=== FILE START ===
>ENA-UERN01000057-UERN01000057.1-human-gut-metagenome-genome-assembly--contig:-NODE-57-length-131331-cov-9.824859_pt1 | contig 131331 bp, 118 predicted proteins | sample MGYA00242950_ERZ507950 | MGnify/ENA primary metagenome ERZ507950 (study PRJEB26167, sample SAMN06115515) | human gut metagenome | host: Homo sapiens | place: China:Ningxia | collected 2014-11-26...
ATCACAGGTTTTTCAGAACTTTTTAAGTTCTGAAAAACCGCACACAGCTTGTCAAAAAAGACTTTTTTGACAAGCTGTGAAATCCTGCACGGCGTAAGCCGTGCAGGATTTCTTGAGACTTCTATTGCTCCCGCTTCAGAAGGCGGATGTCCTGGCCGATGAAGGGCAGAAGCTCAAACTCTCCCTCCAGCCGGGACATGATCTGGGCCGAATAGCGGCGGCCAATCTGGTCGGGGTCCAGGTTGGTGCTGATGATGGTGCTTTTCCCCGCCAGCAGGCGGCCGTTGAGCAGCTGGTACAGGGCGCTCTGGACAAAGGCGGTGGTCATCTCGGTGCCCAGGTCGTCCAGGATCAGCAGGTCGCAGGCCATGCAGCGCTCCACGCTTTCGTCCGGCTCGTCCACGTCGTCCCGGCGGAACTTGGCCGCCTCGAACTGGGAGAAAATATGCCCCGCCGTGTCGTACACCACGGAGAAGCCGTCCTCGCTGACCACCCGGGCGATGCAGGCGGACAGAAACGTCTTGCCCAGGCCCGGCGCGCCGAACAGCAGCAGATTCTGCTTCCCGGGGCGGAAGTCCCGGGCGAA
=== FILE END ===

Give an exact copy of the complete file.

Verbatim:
>ENA-UERN01000057-UERN01000057.1-human-gut-metagenome-genome-assembly--contig:-NODE-57-length-131331-cov-9.824859_pt1 | contig 131331 bp, 118 predicted proteins | sample MGYA00242950_ERZ507950 | MGnify/ENA primary metagenome ERZ507950 (study PRJEB26167, sample SAMN06115515) | human gut metagenome | host: Homo sapiens | place: China:Ningxia | collected 2014-11-26...
ATCACAGGTTTTTCAGAACTTTTTAAGTTCTGAAAAACCGCACACAGCTTGTCAAAAAAGACTTTTTTGACAAGCTGTGAAATCCTGCACGGCGTAAGCCGTGCAGGATTTCTTGAGACTTCTATTGCTCCCGCTTCAGAAGGCGGATGTCCTGGCCGATGAAGGGCAGAAGCTCAAACTCTCCCTCCAGCCGGGACATGATCTGGGCCGAATAGCGGCGGCCAATCTGGTCGGGGTCCAGGTTGGTGCTGATGATGGTGCTTTTCCCCGCCAGCAGGCGGCCGTTGAGCAGCTGGTACAGGGCGCTCTGGACAAAGGCGGTGGTCATCTCGGTGCCCAGGTCGTCCAGGATCAGCAGGTCGCAGGCCATGCAGCGCTCCACGCTTTCGTCCGGCTCGTCCACGTCGTCCCGGCGGAACTTGGCCGCCTCGAACTGGGAGAAAATATGCCCCGCCGTGTCGTACACCACGGAGAAGCCGTCCTCGCTGACCACCCGGGCGATGCAGGCGGACAGAAACGTCTTGCCCAGGCCCGGCGCGCCGAACAGCAGCAGATTCTGCTTCCCGGGGCGGAAGTCCCGGGCGAA